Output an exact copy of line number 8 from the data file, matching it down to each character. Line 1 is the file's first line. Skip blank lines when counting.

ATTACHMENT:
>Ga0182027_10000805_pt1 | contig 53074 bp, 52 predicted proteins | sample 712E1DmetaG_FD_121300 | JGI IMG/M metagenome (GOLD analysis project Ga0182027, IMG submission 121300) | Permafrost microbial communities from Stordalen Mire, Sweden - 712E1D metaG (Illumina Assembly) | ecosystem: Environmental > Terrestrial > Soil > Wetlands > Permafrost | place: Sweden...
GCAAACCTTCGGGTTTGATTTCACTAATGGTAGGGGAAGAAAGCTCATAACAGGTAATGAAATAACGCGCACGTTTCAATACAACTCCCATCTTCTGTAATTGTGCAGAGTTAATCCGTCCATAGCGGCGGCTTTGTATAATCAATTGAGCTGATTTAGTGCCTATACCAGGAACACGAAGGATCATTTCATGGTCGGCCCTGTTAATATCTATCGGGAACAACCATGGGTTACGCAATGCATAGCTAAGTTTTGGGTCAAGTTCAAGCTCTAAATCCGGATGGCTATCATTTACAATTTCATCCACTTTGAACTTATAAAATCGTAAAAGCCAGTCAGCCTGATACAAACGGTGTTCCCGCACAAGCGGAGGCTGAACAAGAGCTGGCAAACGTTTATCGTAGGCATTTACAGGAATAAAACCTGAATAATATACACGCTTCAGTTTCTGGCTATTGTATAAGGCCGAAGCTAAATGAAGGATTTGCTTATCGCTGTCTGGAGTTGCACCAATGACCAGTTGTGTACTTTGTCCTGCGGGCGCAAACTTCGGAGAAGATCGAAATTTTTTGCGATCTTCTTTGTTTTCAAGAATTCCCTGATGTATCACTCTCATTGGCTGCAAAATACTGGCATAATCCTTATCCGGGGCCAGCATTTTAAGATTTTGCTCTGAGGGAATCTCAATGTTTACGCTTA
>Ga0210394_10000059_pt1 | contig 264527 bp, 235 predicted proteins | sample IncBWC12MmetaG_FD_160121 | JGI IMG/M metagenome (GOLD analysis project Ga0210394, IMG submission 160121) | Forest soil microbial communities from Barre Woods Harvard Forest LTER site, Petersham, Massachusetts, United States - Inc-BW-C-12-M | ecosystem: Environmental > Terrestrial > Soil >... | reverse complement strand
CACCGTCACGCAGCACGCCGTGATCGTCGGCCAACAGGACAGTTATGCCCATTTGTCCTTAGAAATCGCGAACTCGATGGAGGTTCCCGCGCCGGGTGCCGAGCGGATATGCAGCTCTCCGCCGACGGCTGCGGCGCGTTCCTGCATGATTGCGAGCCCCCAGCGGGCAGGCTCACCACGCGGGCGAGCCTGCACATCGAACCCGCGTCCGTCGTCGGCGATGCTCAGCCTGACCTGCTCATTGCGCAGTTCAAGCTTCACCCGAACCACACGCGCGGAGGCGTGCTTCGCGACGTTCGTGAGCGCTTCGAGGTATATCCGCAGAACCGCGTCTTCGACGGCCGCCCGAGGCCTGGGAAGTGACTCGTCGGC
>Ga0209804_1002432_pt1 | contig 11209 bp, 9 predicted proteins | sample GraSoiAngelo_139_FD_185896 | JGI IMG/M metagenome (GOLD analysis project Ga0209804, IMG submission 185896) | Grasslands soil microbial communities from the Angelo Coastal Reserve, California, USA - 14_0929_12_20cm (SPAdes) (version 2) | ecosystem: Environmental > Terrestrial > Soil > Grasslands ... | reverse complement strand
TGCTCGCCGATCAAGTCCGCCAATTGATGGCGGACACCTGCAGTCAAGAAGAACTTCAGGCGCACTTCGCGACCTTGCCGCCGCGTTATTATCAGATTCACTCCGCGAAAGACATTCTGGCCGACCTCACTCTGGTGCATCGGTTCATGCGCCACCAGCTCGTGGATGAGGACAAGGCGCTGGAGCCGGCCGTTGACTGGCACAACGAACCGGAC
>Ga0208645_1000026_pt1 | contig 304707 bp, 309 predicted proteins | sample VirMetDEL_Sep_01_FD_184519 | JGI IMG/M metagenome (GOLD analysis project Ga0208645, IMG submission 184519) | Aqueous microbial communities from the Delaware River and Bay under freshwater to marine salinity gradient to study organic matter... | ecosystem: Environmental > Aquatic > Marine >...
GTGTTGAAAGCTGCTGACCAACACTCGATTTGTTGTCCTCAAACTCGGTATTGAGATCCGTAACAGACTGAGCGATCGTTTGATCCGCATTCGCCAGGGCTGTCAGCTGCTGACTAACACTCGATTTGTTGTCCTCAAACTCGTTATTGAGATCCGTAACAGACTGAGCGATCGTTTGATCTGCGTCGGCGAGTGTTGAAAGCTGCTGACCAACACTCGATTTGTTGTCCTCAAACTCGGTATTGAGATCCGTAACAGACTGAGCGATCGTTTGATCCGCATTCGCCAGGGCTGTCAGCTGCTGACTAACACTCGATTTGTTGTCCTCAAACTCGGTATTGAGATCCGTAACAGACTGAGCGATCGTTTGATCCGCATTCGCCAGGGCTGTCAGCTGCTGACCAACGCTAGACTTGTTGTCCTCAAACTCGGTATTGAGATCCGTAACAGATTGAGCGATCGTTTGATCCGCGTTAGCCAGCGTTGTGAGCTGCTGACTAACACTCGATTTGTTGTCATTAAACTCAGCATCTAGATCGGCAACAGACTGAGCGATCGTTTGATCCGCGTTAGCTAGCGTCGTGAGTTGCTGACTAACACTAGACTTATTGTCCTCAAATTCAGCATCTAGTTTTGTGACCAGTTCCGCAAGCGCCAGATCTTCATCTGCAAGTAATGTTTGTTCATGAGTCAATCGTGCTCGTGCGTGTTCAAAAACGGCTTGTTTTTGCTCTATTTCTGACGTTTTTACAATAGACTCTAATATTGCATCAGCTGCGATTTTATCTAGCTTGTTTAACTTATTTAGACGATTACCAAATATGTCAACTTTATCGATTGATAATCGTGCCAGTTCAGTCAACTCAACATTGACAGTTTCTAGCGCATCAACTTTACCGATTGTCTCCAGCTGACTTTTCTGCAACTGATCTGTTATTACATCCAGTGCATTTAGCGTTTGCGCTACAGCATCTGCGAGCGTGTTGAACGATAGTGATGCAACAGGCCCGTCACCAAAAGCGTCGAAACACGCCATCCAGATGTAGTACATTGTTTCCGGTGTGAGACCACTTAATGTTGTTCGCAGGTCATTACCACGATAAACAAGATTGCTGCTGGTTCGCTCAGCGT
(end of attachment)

GTGTTGAAAGCTGCTGACCAACACTCGATTTGTTGTCCTCAAACTCGGTATTGAGATCCGTAACAGACTGAGCGATCGTTTGATCCGCATTCGCCAGGGCTGTCAGCTGCTGACTAACACTCGATTTGTTGTCCTCAAACTCGTTATTGAGATCCGTAACAGACTGAGCGATCGTTTGATCTGCGTCGGCGAGTGTTGAAAGCTGCTGACCAACACTCGATTTGTTGTCCTCAAACTCGGTATTGAGATCCGTAACAGACTGAGCGATCGTTTGATCCGCATTCGCCAGGGCTGTCAGCTGCTGACTAACACTCGATTTGTTGTCCTCAAACTCGGTATTGAGATCCGTAACAGACTGAGCGATCGTTTGATCCGCATTCGCCAGGGCTGTCAGCTGCTGACCAACGCTAGACTTGTTGTCCTCAAACTCGGTATTGAGATCCGTAACAGATTGAGCGATCGTTTGATCCGCGTTAGCCAGCGTTGTGAGCTGCTGACTAACACTCGATTTGTTGTCATTAAACTCAGCATCTAGATCGGCAACAGACTGAGCGATCGTTTGATCCGCGTTAGCTAGCGTCGTGAGTTGCTGACTAACACTAGACTTATTGTCCTCAAATTCAGCATCTAGTTTTGTGACCAGTTCCGCAAGCGCCAGATCTTCATCTGCAAGTAATGTTTGTTCATGAGTCAATCGTGCTCGTGCGTGTTCAAAAACGGCTTGTTTTTGCTCTATTTCTGACGTTTTTACAATAGACTCTAATATTGCATCAGCTGCGATTTTATCTAGCTTGTTTAACTTATTTAGACGATTACCAAATATGTCAACTTTATCGATTGATAATCGTGCCAGTTCAGTCAACTCAACATTGACAGTTTCTAGCGCATCAACTTTACCGATTGTCTCCAGCTGACTTTTCTGCAACTGATCTGTTATTACATCCAGTGCATTTAGCGTTTGCGCTACAGCATCTGCGAGCGTGTTGAACGATAGTGATGCAACAGGCCCGTCACCAAAAGCGTCGAAACACGCCATCCAGATGTAGTACATTGTTTCCGGTGTGAGACCACTTAATGTTGTTCGCAGGTCATTACCACGATAAACAAGATTGCTGCTGGTTCGCTCAGCGT